Industry observers, including JF Hillebrand boss David Mawer, have said that bulk wine will now start to plateau after strong growth in the past decade.
But Kingsland chief executive Andy Sagar told OLN: “It will continue to grow as everybody is looking for economies of scale. It accounts for around half of all wine sales here. We may have swung in favour of bulk now – and there’s still a way to go.
“Kingsland was always perceived to be at the dirty end of the wine business. But that perception is changing. There is still a long way to go in terms of credibility but it’s becoming more accepted.”
Sagar added that bulk shipping is important as the industry aims to meet sustainability demands and align itself to the green agenda.
Kingsland has seven production lines at a 17-acre site in Manchester, but it is also branching out into many other areas as it seeks to drive value into the business and offer the trade a “one-stop shop”.
“We doubled volume sales between 2006 and 2012,” said Sagar. “But we could see where the supply chain was going and we realised you have to chase value.”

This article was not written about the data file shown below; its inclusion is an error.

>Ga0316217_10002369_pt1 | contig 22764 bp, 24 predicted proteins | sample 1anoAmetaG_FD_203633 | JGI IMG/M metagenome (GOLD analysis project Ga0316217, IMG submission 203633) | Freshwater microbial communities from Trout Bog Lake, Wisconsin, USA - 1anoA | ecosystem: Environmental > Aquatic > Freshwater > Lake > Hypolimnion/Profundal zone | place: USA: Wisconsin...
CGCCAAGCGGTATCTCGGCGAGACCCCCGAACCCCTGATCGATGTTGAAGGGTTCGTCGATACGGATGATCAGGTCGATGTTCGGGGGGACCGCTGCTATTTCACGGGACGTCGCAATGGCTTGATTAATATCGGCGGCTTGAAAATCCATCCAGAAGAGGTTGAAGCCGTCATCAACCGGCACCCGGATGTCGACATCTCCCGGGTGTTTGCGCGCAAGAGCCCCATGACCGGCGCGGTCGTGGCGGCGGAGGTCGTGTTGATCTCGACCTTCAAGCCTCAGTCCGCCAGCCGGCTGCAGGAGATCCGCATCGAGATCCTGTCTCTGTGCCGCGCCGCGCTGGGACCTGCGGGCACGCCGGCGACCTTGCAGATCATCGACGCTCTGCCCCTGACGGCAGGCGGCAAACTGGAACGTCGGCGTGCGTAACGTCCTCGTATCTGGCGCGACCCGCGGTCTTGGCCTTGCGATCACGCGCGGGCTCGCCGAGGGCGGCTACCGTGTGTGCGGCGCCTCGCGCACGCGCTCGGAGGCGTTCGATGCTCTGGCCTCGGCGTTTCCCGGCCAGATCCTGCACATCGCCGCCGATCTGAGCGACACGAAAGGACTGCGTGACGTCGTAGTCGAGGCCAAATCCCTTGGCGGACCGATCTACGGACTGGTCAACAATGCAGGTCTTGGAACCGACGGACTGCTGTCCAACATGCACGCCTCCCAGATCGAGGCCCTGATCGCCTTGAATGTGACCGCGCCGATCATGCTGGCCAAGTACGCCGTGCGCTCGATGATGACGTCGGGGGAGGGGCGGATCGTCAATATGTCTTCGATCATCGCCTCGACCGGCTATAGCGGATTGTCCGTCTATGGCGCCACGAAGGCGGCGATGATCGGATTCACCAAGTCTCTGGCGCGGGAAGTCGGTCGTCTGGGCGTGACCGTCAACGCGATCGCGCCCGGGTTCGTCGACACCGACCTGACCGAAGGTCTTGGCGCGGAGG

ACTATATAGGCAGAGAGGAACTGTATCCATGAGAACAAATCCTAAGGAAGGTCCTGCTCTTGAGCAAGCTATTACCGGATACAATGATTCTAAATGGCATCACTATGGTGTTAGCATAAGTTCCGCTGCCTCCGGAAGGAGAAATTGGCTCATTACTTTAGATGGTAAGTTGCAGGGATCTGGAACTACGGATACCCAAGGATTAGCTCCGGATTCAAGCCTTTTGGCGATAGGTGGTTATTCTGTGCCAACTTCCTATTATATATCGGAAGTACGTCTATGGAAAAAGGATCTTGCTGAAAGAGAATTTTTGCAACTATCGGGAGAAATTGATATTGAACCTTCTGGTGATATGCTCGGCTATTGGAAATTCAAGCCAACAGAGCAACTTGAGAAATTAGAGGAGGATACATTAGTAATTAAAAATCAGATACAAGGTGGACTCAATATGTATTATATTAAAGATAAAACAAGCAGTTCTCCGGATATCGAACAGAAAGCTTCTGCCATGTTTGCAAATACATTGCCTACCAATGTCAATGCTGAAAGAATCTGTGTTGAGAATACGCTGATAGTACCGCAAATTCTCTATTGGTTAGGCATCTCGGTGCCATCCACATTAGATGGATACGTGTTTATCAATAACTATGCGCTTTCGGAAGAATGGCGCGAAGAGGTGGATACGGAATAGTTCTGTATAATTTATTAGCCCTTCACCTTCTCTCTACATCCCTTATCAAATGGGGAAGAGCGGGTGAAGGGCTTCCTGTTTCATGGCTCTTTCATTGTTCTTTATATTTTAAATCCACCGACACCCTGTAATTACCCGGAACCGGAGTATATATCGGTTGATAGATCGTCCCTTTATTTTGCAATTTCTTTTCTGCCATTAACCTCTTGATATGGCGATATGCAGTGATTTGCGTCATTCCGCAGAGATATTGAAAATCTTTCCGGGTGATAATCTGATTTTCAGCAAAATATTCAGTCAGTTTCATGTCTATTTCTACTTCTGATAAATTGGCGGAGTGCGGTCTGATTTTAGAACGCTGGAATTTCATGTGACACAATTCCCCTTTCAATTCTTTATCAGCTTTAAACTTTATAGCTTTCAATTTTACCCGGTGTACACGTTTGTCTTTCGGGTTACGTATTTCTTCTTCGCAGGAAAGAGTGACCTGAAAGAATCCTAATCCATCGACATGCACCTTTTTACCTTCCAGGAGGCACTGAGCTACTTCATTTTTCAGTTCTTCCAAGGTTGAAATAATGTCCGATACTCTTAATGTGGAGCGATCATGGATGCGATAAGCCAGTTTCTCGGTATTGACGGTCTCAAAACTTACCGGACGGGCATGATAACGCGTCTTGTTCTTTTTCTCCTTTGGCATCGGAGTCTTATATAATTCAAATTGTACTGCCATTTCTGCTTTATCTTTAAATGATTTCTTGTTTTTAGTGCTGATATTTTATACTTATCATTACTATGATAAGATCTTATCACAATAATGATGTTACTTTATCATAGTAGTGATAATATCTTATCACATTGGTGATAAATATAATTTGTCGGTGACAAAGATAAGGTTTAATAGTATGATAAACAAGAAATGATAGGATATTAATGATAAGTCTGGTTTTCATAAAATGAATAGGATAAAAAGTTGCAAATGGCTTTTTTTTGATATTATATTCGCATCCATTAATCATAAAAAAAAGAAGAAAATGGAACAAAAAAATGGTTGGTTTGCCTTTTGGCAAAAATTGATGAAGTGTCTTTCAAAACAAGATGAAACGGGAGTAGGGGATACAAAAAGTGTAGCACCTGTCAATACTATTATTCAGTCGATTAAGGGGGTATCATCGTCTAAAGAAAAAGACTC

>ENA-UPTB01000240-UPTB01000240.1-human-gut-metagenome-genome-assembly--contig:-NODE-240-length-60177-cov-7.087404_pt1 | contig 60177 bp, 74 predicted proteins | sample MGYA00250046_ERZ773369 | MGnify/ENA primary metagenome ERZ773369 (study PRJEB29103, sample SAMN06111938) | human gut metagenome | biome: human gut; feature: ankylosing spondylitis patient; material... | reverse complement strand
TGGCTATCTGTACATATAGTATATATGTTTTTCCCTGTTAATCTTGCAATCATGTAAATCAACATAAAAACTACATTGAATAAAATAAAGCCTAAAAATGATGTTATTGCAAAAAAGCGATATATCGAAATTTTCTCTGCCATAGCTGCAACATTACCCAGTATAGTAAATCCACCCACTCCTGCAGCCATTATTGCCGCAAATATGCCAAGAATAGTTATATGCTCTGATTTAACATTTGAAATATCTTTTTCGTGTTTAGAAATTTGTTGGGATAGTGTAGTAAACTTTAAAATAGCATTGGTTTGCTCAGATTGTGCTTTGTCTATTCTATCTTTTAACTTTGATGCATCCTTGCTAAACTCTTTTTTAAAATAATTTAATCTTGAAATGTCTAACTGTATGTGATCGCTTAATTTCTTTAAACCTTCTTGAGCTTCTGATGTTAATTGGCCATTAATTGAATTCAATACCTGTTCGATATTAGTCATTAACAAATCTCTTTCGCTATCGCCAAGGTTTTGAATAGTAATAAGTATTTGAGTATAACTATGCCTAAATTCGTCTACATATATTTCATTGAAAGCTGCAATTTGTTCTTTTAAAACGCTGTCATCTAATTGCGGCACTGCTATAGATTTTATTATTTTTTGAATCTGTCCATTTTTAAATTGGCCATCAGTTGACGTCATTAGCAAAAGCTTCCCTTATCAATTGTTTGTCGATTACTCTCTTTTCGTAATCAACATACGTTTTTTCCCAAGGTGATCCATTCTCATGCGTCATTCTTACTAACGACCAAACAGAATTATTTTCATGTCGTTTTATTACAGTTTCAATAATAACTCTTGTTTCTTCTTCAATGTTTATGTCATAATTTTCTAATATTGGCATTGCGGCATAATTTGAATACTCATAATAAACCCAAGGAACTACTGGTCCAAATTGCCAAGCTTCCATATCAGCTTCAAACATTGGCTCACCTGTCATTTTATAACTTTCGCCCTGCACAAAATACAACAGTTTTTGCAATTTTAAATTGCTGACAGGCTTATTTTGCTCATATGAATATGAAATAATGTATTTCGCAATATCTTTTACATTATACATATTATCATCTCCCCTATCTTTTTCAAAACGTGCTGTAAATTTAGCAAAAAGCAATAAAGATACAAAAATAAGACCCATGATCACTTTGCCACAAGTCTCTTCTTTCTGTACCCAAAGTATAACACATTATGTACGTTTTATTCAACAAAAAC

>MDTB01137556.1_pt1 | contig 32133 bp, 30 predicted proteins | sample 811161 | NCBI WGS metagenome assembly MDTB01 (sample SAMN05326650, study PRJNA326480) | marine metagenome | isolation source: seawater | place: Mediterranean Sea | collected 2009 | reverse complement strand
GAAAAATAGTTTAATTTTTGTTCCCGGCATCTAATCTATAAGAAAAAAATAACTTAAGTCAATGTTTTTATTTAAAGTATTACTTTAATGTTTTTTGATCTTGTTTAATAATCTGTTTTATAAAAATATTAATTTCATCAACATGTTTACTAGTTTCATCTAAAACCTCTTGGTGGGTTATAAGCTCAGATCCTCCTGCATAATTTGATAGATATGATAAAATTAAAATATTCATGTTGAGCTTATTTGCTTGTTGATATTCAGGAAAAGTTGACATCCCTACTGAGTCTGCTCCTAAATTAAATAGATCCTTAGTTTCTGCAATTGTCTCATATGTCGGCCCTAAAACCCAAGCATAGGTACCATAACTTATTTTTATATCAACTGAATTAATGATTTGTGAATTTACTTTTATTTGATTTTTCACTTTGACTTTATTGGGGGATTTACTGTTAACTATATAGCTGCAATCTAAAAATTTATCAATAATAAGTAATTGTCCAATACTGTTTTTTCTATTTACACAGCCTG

It bought the Stratford’s wine agency business to broaden its offering and “change our skill set” and recently consolidated all strands of the business – including the Legacy agency – under the Kingsland name.
Annual turnover stands at £161 million, with a profit of £4 million, but Sagar aims to see that rise as he chases value.
Fruit-flavoured wines, brands aimed at young adults and low-alcohol wines are all part of the vision.
An embryonic brand called Juicy Grape Wines is designed to appeal to consumers who have been stolen away from wine by fruit cider.
Marketing director Neil Anderson, who recently joined the business after an eight-year stint at Accolade, said: “There is a whole explosion of fruit cider. Fruit engages with consumers but I don’t feel it’s about shoving a load of fruit down their necks. We need to be subtler than that.
“We need to make wine contemporary and interesting to younger consumers, otherwise we will lose them to the other categories, such as fruit cider.”
Another planned launch to appeal to young consumers is Live To, which will have variants such as Live To Dance.
Kingsland also sees potential in the low-alcohol category and highlights a rising demand for fractionals and bag-in-box as areas to grow the business.
Sagar warned of further consolidation in the wine trade and said it is inevitable that “the strong will get stronger and the weak will fall by the wayside”, but Anderson said Kingsland’s unique one-stop offering gives it a competitive advantage going forward.